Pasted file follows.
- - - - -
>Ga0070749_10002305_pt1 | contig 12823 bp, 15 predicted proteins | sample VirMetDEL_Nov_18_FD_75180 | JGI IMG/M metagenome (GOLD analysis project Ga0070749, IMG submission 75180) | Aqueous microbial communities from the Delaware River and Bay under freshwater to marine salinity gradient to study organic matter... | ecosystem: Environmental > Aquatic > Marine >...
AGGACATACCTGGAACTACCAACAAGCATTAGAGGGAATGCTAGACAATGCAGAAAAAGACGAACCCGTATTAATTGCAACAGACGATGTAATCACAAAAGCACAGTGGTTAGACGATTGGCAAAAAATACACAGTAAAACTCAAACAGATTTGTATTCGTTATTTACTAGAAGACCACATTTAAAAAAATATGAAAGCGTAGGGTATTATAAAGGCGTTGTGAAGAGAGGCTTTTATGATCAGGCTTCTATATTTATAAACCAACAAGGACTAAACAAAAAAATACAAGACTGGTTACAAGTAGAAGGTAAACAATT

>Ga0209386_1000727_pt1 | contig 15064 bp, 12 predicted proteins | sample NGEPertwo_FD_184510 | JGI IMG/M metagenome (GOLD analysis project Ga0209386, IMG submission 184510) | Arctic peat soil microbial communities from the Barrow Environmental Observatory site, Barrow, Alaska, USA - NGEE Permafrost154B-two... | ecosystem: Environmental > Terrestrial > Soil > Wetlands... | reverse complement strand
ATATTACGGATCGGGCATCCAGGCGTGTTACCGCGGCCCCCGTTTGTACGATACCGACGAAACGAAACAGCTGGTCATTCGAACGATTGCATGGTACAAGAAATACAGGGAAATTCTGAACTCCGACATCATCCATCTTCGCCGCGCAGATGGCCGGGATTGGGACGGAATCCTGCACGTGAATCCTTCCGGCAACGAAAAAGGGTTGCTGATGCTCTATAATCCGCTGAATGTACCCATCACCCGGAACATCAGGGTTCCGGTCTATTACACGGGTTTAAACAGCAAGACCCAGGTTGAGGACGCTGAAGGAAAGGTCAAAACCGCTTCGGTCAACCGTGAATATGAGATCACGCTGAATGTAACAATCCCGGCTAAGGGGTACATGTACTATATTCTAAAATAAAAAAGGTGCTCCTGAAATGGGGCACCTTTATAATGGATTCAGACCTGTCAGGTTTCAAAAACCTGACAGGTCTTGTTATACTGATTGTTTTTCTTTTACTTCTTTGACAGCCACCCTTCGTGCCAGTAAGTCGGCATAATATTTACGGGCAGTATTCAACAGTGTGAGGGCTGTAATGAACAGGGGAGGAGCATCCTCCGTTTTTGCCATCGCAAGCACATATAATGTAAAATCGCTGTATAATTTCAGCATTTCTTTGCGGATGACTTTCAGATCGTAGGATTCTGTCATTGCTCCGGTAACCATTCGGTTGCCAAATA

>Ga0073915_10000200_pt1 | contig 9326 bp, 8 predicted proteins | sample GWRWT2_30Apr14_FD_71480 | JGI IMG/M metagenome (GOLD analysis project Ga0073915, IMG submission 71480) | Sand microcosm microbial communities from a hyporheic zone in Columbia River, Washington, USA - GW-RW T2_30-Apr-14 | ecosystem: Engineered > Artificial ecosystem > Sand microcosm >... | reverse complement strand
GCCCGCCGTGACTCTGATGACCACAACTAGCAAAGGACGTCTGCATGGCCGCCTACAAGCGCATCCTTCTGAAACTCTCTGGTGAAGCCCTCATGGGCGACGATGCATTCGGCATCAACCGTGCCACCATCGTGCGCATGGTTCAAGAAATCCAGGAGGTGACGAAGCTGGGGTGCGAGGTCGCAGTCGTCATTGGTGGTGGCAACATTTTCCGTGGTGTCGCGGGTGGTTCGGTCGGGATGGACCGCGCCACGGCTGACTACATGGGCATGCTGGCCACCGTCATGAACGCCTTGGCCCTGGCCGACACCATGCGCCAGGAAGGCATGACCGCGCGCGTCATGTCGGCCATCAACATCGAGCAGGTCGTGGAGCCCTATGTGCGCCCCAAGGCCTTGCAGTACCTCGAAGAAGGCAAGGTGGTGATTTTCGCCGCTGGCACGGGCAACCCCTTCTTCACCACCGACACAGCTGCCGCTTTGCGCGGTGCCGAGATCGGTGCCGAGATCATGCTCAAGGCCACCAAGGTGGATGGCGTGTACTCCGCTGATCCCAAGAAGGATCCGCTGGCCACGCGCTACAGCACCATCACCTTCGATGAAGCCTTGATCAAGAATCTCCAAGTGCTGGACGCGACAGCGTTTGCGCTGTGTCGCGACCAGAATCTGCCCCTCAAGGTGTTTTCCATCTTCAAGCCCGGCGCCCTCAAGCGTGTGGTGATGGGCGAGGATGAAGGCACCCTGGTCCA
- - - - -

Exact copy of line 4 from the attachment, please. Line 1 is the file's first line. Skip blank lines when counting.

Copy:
ATATTACGGATCGGGCATCCAGGCGTGTTACCGCGGCCCCCGTTTGTACGATACCGACGAAACGAAACAGCTGGTCATTCGAACGATTGCATGGTACAAGAAATACAGGGAAATTCTGAACTCCGACATCATCCATCTTCGCCGCGCAGATGGCCGGGATTGGGACGGAATCCTGCACGTGAATCCTTCCGGCAACGAAAAAGGGTTGCTGATGCTCTATAATCCGCTGAATGTACCCATCACCCGGAACATCAGGGTTCCGGTCTATTACACGGGTTTAAACAGCAAGACCCAGGTTGAGGACGCTGAAGGAAAGGTCAAAACCGCTTCGGTCAACCGTGAATATGAGATCACGCTGAATGTAACAATCCCGGCTAAGGGGTACATGTACTATATTCTAAAATAAAAAAGGTGCTCCTGAAATGGGGCACCTTTATAATGGATTCAGACCTGTCAGGTTTCAAAAACCTGACAGGTCTTGTTATACTGATTGTTTTTCTTTTACTTCTTTGACAGCCACCCTTCGTGCCAGTAAGTCGGCATAATATTTACGGGCAGTATTCAACAGTGTGAGGGCTGTAATGAACAGGGGAGGAGCATCCTCCGTTTTTGCCATCGCAAGCACATATAATGTAAAATCGCTGTATAATTTCAGCATTTCTTTGCGGATGACTTTCAGATCGTAGGATTCTGTCATTGCTCCGGTAACCATTCGGTTGCCAAATA